Day Two of the America’s Cup round robin stage taking place in Bermuda’s Great Sounds made for fascinating but variable viewing yesterday on BT Sport.
Sailing – historically more a sport for participants than spectators because of its technicalities and the fact that of necessity the action takes place away from dry land (thus allowing only those with access to boats to get ‘close and personal’ enough to appreciate what was going on) – has made great strides over the past fifteen years presumably because commercial imperatives prompted its elite organisers to try and get their act together.
Sometimes these things work and sometimes they don’t.
In the 1970s – buoyed by the ‘lightning bolt’ effect of the arrival of colour television –snooker became a household obsession in the United Kingdom.
More recently (and I still don’t ‘get’ this one) darts has shot from being a facile pub game to the absurdities of television glory featuring fat blokes with odd haircuts in Hawaiian-style shirts being roared on in licenced clubs by hordes of drunken fans wearing fancy dress costumes.
Cricket first addressed its ‘spectating’ issues way back in the 1960s with the advent of its one-day version and has since sped light years beyond the then derided novelty of the Kerry Packet years and ‘hit & giggle action dressed in pyjamas’ to a point where its T20 competitions now threaten the very existence of the game as first devised and then worshipped between the middle of the 19th and 20th Centuries.
Another typical example, football, sprang to its current global domination primarily through broadcaster innovation and the establishment of England’s Premier League.
Practically every sport worth its salt has tried to make this heady jump.
I was once involved in a programme pitch to ITV trying to promote the ‘sport’ of croquet – after all, if ‘coloured balls’ could make snooker a peak-time television staple, why couldn’t they do similar for one featuring dastardly acts plus hoops and mallets?
Only this past weekend track & field (not a sport I retain much respect for given its ‘druggy’ issues) demonstrated its willingness to try new things in an effort to develop its commercial appeal with its elite meet staged upon the streets of the still-in-shock city of Manchester.
Ah, but as I mentioned above … sometimes these things don’t work.
Croquet never ‘got off the ground’.
Those responsible for the game of squash tried transparent court walls and different coloured balls yet they couldn’t get around the fact that excellence at their particular ‘little ball’ game in a tiny box of a court, sometimes involving extended rallies where (to be honest) nothing much happens, would never cut the mustard with the average television viewer, who would much prefer lights, actions, thrills, spills and preferably an add-on touch of physical violence.
Which brings me back to sailing.
Here’s the recipe. Make the boats sleeker, faster, riskier and a bit similar in look to Formula One cars. Take the action as close to shore as you possibly can. Add an air of ‘this is cutting edge technological development at its best’. Devise a competition in which countries compete against each other in something patently highly-tuned and very, very expensive that requires teams of highly-tuned specialists and athletes to make it work. Get the broadcasters to throw in everything that modern camera, camera work, editing, directing and space-age computer graphics, animation and technology can bring to bear.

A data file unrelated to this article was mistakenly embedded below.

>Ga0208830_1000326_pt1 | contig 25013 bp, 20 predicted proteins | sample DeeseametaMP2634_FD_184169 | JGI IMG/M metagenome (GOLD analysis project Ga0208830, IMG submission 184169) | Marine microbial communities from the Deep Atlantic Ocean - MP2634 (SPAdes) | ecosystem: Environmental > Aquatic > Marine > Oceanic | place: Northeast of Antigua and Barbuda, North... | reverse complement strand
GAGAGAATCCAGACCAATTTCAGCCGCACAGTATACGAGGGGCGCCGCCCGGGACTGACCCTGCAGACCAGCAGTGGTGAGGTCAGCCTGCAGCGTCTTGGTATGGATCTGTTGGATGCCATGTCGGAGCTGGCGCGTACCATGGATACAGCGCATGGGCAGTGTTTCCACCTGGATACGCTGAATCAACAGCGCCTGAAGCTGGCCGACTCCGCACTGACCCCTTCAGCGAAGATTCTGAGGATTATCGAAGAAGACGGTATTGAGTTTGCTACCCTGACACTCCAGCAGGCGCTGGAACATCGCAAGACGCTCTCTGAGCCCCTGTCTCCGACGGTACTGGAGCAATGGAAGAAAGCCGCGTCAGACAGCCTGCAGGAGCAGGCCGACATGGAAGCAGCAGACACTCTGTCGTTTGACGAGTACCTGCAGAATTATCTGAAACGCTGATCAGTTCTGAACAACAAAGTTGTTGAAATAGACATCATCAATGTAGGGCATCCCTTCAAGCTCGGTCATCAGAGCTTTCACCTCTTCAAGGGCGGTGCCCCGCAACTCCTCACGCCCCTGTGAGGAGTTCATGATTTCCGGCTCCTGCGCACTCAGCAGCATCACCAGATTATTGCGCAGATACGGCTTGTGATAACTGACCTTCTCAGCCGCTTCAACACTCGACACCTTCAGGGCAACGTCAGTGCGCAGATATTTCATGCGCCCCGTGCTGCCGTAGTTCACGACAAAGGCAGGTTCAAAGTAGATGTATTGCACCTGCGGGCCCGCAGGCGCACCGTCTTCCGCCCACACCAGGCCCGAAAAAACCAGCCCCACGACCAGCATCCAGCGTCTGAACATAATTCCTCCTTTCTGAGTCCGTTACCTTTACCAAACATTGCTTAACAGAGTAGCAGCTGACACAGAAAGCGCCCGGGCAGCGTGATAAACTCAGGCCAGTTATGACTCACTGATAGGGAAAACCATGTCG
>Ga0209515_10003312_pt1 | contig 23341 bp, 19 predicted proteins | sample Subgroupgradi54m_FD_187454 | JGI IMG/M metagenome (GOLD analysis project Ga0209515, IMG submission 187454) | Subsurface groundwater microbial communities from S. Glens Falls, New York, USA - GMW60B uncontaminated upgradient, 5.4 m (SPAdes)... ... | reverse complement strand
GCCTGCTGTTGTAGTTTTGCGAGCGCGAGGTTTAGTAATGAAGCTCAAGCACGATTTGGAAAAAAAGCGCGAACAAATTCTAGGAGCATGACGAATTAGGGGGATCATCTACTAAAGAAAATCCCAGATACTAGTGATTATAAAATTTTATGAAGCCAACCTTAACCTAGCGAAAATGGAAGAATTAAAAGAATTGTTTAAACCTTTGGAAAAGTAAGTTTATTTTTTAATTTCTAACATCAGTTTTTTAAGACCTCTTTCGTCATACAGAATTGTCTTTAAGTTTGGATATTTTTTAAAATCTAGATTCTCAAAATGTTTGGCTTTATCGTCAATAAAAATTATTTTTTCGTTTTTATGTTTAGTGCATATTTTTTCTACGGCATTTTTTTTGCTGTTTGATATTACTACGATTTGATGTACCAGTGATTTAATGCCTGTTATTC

And maybe, just maybe, you’ve got something that in terms of publicity, sponsorship and commercial success can send you rocketing into the global stratosphere.
Modern television coverage of elite sailing – as provided by the current America’s Cup – is compulsive viewing. Almost, but not quite.
Yesterday evening, staying on the south coast in a house known to be one of the few in the village with a satellite TV package that included the BT sports channels, we hosted a party of people interested in sailing for the latest three-hour chapter in Sir Ben Ainslie’s quest for sporting immortality.
Yes, it is a full-on, ‘bells and whistles’ added, extravaganza with dazzling camera work that makes a clever fist of showing the extraordinary speeds these 21st Century sailing craft can reach. And yes, the commentators and pundits do a great job of explaining what is going on and advising viewers upon what tactical options unfold as one team or another gains advantage because of a sudden wind shift and/or make a complete horlicks of some high-speed manoeuvre.
And yet. The fact is that, even whilst these improbably-complicated yachts are zig-zagging precariously upon the edge of potential disaster across the water towards their next course-marking buoy, the amount of ‘epic’ comings-together or mano-a-mano incidents that materially affect the outcome in any race are relatively few.
It’s rather like watching a Formula One race with only two cars on the track, with most of the time one of them about half a lap ahead of the other. Even if the lead should change for any reason, the physical fact of it happening can be over in a second … and then they’re back to racing around the track again about half a mile apart.
For me, despite that it is happening at all as a worthy television sport being a matter worthy of note, it’s still ‘not quite there yet’ if you see what I mean.
[For the anoraks amongst Rust readers, Ainslie’s Land Rover BAR yacht had a poor day yesterday – two races and two losses, a collision and a major sailing ‘mistake’ in each. It doesn’t bode well …].